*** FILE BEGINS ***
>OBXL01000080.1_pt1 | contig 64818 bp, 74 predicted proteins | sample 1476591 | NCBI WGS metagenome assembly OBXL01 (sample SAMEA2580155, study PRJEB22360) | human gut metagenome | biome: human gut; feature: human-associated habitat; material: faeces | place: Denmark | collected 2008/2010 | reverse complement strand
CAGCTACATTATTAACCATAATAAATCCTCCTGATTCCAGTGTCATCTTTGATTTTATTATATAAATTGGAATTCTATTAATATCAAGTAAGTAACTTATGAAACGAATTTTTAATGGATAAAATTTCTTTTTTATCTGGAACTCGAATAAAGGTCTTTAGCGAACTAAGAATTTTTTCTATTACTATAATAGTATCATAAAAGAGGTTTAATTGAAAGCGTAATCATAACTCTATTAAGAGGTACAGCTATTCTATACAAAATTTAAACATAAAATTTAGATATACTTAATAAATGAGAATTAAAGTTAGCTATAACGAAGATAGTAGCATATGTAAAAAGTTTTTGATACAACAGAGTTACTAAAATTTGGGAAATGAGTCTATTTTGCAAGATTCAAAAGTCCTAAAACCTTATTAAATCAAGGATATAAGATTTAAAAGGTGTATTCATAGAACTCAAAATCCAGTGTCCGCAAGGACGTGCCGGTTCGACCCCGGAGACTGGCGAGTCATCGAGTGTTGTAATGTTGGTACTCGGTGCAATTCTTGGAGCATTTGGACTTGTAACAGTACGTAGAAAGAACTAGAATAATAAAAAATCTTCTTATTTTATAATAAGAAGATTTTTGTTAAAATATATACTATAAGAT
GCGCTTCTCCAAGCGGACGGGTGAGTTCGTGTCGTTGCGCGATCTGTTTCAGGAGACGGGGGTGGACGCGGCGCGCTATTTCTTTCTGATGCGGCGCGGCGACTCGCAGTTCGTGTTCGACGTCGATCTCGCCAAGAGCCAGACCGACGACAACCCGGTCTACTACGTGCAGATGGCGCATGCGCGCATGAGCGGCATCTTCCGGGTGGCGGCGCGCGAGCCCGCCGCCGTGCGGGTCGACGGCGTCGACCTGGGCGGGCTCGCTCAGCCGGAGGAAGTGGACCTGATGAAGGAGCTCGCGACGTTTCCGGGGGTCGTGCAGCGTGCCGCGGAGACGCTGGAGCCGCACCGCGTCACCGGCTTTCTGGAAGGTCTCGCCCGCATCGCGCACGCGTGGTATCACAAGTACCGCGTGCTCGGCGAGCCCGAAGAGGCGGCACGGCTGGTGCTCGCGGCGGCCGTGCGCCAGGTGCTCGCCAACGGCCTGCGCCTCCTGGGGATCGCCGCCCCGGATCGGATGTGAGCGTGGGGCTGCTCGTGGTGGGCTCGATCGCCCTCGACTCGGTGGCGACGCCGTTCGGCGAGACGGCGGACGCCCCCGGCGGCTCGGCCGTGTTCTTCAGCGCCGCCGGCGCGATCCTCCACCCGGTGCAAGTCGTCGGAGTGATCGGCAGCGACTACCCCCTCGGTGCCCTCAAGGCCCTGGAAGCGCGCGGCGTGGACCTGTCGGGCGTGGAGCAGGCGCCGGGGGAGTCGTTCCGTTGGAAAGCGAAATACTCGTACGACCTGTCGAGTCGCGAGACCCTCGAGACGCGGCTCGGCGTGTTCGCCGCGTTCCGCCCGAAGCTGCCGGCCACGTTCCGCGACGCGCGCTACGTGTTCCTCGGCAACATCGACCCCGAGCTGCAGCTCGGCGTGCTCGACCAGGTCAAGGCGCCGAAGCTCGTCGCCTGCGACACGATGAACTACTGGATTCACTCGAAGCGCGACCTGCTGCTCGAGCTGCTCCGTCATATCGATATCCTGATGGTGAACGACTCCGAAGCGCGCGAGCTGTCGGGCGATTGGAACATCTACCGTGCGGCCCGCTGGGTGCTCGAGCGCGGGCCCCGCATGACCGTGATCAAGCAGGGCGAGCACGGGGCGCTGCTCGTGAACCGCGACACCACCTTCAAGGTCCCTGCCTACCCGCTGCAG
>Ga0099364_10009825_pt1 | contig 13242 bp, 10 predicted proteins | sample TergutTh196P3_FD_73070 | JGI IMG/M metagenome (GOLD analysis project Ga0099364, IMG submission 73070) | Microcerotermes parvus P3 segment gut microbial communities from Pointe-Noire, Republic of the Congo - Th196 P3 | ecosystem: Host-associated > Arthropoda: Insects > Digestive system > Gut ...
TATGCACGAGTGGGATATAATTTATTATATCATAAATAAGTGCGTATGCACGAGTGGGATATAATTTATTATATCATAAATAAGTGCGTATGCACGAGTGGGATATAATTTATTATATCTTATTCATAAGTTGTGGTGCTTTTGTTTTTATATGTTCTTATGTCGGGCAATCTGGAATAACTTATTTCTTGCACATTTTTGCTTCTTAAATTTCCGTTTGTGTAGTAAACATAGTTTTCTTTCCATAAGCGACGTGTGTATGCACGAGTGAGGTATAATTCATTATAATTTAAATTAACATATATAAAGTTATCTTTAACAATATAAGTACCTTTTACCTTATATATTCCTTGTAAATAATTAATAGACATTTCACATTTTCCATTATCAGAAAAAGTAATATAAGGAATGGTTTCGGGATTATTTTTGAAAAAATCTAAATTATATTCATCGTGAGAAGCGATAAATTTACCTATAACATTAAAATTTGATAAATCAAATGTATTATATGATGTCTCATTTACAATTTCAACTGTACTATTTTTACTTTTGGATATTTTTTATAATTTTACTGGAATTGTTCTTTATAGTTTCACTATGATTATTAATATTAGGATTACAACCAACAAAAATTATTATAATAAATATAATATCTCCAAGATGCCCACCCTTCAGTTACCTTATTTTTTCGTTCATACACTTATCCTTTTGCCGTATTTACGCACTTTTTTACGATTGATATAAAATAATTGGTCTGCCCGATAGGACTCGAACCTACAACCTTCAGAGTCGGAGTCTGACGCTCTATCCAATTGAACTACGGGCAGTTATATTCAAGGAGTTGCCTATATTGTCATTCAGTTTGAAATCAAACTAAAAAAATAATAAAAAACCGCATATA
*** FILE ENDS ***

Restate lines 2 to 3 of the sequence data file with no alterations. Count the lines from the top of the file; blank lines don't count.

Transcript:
CAGCTACATTATTAACCATAATAAATCCTCCTGATTCCAGTGTCATCTTTGATTTTATTATATAAATTGGAATTCTATTAATATCAAGTAAGTAACTTATGAAACGAATTTTTAATGGATAAAATTTCTTTTTTATCTGGAACTCGAATAAAGGTCTTTAGCGAACTAAGAATTTTTTCTATTACTATAATAGTATCATAAAAGAGGTTTAATTGAAAGCGTAATCATAACTCTATTAAGAGGTACAGCTATTCTATACAAAATTTAAACATAAAATTTAGATATACTTAATAAATGAGAATTAAAGTTAGCTATAACGAAGATAGTAGCATATGTAAAAAGTTTTTGATACAACAGAGTTACTAAAATTTGGGAAATGAGTCTATTTTGCAAGATTCAAAAGTCCTAAAACCTTATTAAATCAAGGATATAAGATTTAAAAGGTGTATTCATAGAACTCAAAATCCAGTGTCCGCAAGGACGTGCCGGTTCGACCCCGGAGACTGGCGAGTCATCGAGTGTTGTAATGTTGGTACTCGGTGCAATTCTTGGAGCATTTGGACTTGTAACAGTACGTAGAAAGAACTAGAATAATAAAAAATCTTCTTATTTTATAATAAGAAGATTTTTGTTAAAATATATACTATAAGAT
GCGCTTCTCCAAGCGGACGGGTGAGTTCGTGTCGTTGCGCGATCTGTTTCAGGAGACGGGGGTGGACGCGGCGCGCTATTTCTTTCTGATGCGGCGCGGCGACTCGCAGTTCGTGTTCGACGTCGATCTCGCCAAGAGCCAGACCGACGACAACCCGGTCTACTACGTGCAGATGGCGCATGCGCGCATGAGCGGCATCTTCCGGGTGGCGGCGCGCGAGCCCGCCGCCGTGCGGGTCGACGGCGTCGACCTGGGCGGGCTCGCTCAGCCGGAGGAAGTGGACCTGATGAAGGAGCTCGCGACGTTTCCGGGGGTCGTGCAGCGTGCCGCGGAGACGCTGGAGCCGCACCGCGTCACCGGCTTTCTGGAAGGTCTCGCCCGCATCGCGCACGCGTGGTATCACAAGTACCGCGTGCTCGGCGAGCCCGAAGAGGCGGCACGGCTGGTGCTCGCGGCGGCCGTGCGCCAGGTGCTCGCCAACGGCCTGCGCCTCCTGGGGATCGCCGCCCCGGATCGGATGTGAGCGTGGGGCTGCTCGTGGTGGGCTCGATCGCCCTCGACTCGGTGGCGACGCCGTTCGGCGAGACGGCGGACGCCCCCGGCGGCTCGGCCGTGTTCTTCAGCGCCGCCGGCGCGATCCTCCACCCGGTGCAAGTCGTCGGAGTGATCGGCAGCGACTACCCCCTCGGTGCCCTCAAGGCCCTGGAAGCGCGCGGCGTGGACCTGTCGGGCGTGGAGCAGGCGCCGGGGGAGTCGTTCCGTTGGAAAGCGAAATACTCGTACGACCTGTCGAGTCGCGAGACCCTCGAGACGCGGCTCGGCGTGTTCGCCGCGTTCCGCCCGAAGCTGCCGGCCACGTTCCGCGACGCGCGCTACGTGTTCCTCGGCAACATCGACCCCGAGCTGCAGCTCGGCGTGCTCGACCAGGTCAAGGCGCCGAAGCTCGTCGCCTGCGACACGATGAACTACTGGATTCACTCGAAGCGCGACCTGCTGCTCGAGCTGCTCCGTCATATCGATATCCTGATGGTGAACGACTCCGAAGCGCGCGAGCTGTCGGGCGATTGGAACATCTACCGTGCGGCCCGCTGGGTGCTCGAGCGCGGGCCCCGCATGACCGTGATCAAGCAGGGCGAGCACGGGGCGCTGCTCGTGAACCGCGACACCACCTTCAAGGTCCCTGCCTACCCGCTGCAG